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Planned Parenthood asks Burlington for protection from protester - WCAX.COM Local Vermont News, Weather and Sports-

Planned Parenthood asks Burlington for protection from protesters

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BURLINGTON, Vt. -

Patients walking into Planned Parenthood this past week may have noticed protestors or people passing out pro-life literature were a lot closer than they have been for the past two years, and now Planned Parenthood is looking to the Burlington City Council to help change that.

Planned Parenthood says for its patients, it was 35 feet that made all the difference.

"It's been a great balance of access to free speech and access to health care," said Jill Krowinski of Planned Parenthood.

But now there will be no measuring.

"We've gotten many complaints from patients saying the protestors feel a lot closer and why is that, they are being approached a lot more closely by the front door when they weren't before," said Krowinski.

Burlington is no longer enforcing its buffer zone around Planned Parenthood following a Supreme Court ruling in a Massachusetts case last week. That means protestors can get as close as they want to people entering the clinic as long as they are not blocking access to the door.

For Agnes Clift, who has been praying and attempting to speak with patients outside the Burlington clinic for 10 years, this was a victory. Wednesday afternoon she was happy to be back, right in front of the building.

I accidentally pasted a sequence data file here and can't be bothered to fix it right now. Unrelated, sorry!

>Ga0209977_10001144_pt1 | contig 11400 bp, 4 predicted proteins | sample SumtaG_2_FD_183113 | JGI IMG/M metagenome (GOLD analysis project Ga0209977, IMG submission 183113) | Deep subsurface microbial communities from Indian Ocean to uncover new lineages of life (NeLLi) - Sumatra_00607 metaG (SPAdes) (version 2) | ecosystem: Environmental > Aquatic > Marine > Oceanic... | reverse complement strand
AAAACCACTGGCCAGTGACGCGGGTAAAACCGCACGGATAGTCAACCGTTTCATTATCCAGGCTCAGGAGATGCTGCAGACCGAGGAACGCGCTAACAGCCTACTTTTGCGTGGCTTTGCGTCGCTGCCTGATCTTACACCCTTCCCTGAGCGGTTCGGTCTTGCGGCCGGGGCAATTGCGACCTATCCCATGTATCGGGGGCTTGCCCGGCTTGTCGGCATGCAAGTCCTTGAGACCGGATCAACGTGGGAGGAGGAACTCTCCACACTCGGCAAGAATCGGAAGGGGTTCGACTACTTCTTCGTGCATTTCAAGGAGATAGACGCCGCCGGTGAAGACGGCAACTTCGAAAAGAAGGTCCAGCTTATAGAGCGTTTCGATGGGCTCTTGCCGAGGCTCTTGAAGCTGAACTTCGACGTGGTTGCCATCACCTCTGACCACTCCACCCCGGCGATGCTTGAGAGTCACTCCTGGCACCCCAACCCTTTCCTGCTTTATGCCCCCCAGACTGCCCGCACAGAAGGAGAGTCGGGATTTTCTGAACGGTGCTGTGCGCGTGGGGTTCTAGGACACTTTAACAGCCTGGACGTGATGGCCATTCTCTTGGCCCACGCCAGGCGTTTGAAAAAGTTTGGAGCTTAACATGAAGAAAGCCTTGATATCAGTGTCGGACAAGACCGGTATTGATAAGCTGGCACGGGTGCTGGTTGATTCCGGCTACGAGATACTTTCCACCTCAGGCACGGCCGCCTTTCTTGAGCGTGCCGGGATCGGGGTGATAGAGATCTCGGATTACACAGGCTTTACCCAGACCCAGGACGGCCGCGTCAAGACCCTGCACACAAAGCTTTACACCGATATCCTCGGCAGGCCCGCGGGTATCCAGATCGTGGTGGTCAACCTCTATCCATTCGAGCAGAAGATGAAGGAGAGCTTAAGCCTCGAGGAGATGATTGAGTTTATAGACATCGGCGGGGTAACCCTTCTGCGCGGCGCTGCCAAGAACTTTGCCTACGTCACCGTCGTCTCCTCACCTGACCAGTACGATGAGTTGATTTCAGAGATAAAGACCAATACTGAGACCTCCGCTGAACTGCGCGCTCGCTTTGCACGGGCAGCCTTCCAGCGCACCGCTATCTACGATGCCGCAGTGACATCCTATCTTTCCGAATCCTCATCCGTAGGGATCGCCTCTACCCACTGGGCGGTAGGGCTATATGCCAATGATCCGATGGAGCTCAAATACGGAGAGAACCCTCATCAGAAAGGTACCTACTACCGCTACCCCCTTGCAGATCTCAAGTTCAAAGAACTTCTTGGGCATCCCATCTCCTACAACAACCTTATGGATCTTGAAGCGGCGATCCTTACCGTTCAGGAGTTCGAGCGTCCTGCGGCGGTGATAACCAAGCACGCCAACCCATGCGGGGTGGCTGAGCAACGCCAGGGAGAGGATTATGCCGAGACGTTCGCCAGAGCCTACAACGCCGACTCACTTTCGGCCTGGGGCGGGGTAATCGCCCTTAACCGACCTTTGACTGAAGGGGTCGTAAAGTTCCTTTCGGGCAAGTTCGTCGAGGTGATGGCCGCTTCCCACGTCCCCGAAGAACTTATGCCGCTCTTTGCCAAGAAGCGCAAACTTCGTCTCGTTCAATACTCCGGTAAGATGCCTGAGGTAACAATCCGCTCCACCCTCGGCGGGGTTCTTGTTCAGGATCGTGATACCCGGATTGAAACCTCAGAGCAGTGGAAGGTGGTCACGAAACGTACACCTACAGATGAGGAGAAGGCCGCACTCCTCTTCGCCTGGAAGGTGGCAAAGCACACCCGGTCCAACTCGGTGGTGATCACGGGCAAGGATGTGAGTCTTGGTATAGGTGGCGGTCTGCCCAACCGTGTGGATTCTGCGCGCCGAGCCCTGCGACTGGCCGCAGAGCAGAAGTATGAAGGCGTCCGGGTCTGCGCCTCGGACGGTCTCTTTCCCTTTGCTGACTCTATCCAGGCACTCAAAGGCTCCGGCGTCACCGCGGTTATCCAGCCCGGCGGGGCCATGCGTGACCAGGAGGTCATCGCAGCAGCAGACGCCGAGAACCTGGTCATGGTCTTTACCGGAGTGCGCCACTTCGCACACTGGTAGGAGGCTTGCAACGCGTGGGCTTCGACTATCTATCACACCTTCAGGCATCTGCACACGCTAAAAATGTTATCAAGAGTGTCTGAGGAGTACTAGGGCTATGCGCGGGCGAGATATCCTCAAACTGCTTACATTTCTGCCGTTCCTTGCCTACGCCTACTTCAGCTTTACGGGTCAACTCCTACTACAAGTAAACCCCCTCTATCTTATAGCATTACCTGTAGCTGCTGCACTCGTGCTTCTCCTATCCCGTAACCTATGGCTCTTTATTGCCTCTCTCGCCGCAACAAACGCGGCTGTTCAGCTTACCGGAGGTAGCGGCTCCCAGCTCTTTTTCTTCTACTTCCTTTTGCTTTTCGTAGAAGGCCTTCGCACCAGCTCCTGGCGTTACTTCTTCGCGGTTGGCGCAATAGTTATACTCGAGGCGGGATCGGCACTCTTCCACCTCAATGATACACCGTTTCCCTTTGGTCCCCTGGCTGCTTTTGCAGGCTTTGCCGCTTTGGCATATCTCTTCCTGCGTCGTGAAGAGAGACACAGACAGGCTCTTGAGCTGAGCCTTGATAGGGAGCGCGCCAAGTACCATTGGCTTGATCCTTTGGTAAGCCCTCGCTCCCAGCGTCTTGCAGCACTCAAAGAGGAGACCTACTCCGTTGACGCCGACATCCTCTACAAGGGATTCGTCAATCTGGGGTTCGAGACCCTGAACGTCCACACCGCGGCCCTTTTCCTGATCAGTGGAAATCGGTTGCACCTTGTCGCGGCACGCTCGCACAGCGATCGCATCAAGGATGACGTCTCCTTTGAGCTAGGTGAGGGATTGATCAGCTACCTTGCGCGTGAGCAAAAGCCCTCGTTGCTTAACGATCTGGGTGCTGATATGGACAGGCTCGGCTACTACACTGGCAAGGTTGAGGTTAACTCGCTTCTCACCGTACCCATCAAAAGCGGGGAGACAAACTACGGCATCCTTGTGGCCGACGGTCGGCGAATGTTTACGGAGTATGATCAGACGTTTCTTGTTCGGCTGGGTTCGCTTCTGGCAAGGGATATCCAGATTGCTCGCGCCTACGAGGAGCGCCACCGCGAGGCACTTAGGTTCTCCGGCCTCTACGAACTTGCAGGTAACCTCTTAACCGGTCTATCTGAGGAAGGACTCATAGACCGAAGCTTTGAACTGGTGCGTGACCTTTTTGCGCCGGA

"We are very encouraged. We feel like it was a victory because it spoke directly to the kinds of activities that we're interested in, speaking one-on-one to women encouraging them to consider other options," said Clift.

But Planned Parenthood says it will fight for more protection for their patients and that starts with the Burlington City Council.

"The council in the past has shown very strong support for protecting the rights of women and I'm sure going forward that's what we will do again to the best of our abilities," said Joan Shannon, D-Burlington City Council president.

Shannon says at next Monday's meeting they will likely vote to make changes to the ordinance, while making sure they still fall in line with the Supreme Court's decision. And Planned Parenthood says that's a first step toward righting an egregious wrong.

"Obviously nothing is going to be perfect because the Supreme Court basically gave protestors the ability to harass patients, so unfortunately there's no 100 percent fix, but we can make tweaks to the zone to make it stronger for our patients," said Krowinski.

Planned Parenthood says that in other states, things like 6- to 8-inch bubble zones around a specific individual and smaller buffer zones have been upheld. Those types of changes could be worth exploring with the City Council.

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